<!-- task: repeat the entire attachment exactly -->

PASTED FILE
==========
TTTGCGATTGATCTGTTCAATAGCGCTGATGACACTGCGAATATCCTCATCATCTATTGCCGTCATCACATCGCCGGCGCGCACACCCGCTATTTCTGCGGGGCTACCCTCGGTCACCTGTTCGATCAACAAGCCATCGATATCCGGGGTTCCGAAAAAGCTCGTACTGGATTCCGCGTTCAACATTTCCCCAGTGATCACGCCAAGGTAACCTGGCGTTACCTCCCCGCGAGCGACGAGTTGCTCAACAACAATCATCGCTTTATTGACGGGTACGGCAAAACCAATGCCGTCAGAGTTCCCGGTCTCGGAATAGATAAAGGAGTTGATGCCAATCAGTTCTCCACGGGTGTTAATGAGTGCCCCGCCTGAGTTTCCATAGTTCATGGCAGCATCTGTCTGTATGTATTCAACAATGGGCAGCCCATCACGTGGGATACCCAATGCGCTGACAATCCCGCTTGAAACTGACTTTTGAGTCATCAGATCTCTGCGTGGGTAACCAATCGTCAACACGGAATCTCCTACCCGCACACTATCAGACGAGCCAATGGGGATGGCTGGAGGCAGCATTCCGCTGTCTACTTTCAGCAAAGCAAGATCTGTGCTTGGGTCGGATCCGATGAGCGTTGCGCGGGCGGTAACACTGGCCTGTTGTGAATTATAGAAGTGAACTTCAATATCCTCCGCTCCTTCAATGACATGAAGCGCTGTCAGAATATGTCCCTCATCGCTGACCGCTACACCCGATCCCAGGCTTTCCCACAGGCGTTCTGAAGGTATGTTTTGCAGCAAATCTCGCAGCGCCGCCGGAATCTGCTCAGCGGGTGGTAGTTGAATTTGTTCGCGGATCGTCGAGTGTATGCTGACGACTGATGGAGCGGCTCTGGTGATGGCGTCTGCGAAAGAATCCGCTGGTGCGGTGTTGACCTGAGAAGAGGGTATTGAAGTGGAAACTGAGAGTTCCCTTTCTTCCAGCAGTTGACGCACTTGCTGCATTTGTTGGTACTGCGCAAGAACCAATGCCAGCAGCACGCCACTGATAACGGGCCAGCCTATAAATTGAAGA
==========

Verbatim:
TTTGCGATTGATCTGTTCAATAGCGCTGATGACACTGCGAATATCCTCATCATCTATTGCCGTCATCACATCGCCGGCGCGCACACCCGCTATTTCTGCGGGGCTACCCTCGGTCACCTGTTCGATCAACAAGCCATCGATATCCGGGGTTCCGAAAAAGCTCGTACTGGATTCCGCGTTCAACATTTCCCCAGTGATCACGCCAAGGTAACCTGGCGTTACCTCCCCGCGAGCGACGAGTTGCTCAACAACAATCATCGCTTTATTGACGGGTACGGCAAAACCAATGCCGTCAGAGTTCCCGGTCTCGGAATAGATAAAGGAGTTGATGCCAATCAGTTCTCCACGGGTGTTAATGAGTGCCCCGCCTGAGTTTCCATAGTTCATGGCAGCATCTGTCTGTATGTATTCAACAATGGGCAGCCCATCACGTGGGATACCCAATGCGCTGACAATCCCGCTTGAAACTGACTTTTGAGTCATCAGATCTCTGCGTGGGTAACCAATCGTCAACACGGAATCTCCTACCCGCACACTATCAGACGAGCCAATGGGGATGGCTGGAGGCAGCATTCCGCTGTCTACTTTCAGCAAAGCAAGATCTGTGCTTGGGTCGGATCCGATGAGCGTTGCGCGGGCGGTAACACTGGCCTGTTGTGAATTATAGAAGTGAACTTCAATATCCTCCGCTCCTTCAATGACATGAAGCGCTGTCAGAATATGTCCCTCATCGCTGACCGCTACACCCGATCCCAGGCTTTCCCACAGGCGTTCTGAAGGTATGTTTTGCAGCAAATCTCGCAGCGCCGCCGGAATCTGCTCAGCGGGTGGTAGTTGAATTTGTTCGCGGATCGTCGAGTGTATGCTGACGACTGATGGAGCGGCTCTGGTGATGGCGTCTGCGAAAGAATCCGCTGGTGCGGTGTTGACCTGAGAAGAGGGTATTGAAGTGGAAACTGAGAGTTCCCTTTCTTCCAGCAGTTGACGCACTTGCTGCATTTGTTGGTACTGCGCAAGAACCAATGCCAGCAGCACGCCACTGATAACGGGCCAGCCTATAAATTGAAGA